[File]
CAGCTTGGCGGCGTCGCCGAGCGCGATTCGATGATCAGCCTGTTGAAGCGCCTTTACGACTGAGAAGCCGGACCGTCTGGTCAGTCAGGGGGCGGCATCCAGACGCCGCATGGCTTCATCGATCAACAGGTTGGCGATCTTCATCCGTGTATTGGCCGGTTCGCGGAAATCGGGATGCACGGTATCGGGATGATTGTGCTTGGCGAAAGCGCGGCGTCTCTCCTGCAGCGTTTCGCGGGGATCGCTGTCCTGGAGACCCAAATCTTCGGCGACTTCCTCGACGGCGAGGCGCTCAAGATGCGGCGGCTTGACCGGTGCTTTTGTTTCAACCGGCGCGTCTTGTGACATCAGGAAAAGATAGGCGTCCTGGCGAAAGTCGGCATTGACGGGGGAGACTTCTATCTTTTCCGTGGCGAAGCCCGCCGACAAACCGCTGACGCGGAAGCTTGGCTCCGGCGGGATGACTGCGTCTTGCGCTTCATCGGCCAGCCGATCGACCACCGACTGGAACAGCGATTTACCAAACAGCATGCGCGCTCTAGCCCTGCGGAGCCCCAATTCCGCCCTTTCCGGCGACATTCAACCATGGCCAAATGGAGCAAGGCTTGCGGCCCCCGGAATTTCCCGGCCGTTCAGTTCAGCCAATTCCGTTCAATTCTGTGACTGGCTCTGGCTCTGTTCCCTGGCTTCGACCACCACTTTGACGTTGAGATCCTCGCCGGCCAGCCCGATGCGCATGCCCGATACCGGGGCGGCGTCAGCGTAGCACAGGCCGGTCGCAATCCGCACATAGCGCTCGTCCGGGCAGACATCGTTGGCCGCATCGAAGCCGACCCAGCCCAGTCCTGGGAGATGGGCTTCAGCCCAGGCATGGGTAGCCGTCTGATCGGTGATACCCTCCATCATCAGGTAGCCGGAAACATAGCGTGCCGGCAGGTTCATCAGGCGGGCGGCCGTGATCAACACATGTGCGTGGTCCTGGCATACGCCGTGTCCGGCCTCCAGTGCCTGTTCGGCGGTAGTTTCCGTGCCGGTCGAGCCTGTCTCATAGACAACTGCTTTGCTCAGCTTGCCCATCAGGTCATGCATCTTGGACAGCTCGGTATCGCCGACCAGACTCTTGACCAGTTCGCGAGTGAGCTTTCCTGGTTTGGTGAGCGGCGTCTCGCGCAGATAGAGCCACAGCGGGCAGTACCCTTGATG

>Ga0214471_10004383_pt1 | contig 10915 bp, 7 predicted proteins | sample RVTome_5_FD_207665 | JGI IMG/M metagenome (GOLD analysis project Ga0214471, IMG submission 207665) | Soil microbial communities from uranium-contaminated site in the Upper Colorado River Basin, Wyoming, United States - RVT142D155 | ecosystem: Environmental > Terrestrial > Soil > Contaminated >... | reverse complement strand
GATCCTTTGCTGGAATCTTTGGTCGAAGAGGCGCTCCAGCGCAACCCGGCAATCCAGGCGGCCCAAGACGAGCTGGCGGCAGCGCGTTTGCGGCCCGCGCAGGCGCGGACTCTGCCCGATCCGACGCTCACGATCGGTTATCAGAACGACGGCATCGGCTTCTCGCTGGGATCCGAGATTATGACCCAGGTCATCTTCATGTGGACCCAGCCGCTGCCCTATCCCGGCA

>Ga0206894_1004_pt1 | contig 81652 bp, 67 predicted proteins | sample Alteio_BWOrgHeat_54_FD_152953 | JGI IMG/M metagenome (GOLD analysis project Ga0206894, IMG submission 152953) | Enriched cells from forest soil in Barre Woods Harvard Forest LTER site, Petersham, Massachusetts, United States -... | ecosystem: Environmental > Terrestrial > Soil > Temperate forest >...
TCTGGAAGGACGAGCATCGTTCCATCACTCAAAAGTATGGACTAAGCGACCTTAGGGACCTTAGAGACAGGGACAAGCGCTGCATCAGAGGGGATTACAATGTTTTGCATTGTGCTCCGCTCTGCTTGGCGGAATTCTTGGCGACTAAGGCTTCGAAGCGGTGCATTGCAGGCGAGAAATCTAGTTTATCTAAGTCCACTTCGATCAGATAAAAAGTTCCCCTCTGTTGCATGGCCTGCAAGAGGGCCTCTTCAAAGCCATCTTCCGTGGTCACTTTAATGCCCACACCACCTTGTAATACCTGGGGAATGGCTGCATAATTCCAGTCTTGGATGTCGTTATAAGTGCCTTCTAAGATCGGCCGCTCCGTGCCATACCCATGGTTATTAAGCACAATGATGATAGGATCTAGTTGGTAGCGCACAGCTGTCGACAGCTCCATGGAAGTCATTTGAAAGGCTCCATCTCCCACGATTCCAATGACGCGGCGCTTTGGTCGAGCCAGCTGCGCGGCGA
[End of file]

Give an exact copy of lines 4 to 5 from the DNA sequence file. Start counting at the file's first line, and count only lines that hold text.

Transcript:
>Ga0206894_1004_pt1 | contig 81652 bp, 67 predicted proteins | sample Alteio_BWOrgHeat_54_FD_152953 | JGI IMG/M metagenome (GOLD analysis project Ga0206894, IMG submission 152953) | Enriched cells from forest soil in Barre Woods Harvard Forest LTER site, Petersham, Massachusetts, United States -... | ecosystem: Environmental > Terrestrial > Soil > Temperate forest >...
TCTGGAAGGACGAGCATCGTTCCATCACTCAAAAGTATGGACTAAGCGACCTTAGGGACCTTAGAGACAGGGACAAGCGCTGCATCAGAGGGGATTACAATGTTTTGCATTGTGCTCCGCTCTGCTTGGCGGAATTCTTGGCGACTAAGGCTTCGAAGCGGTGCATTGCAGGCGAGAAATCTAGTTTATCTAAGTCCACTTCGATCAGATAAAAAGTTCCCCTCTGTTGCATGGCCTGCAAGAGGGCCTCTTCAAAGCCATCTTCCGTGGTCACTTTAATGCCCACACCACCTTGTAATACCTGGGGAATGGCTGCATAATTCCAGTCTTGGATGTCGTTATAAGTGCCTTCTAAGATCGGCCGCTCCGTGCCATACCCATGGTTATTAAGCACAATGATGATAGGATCTAGTTGGTAGCGCACAGCTGTCGACAGCTCCATGGAAGTCATTTGAAAGGCTCCATCTCCCACGATTCCAATGACGCGGCGCTTTGGTCGAGCCAGCTGCGCGGCGA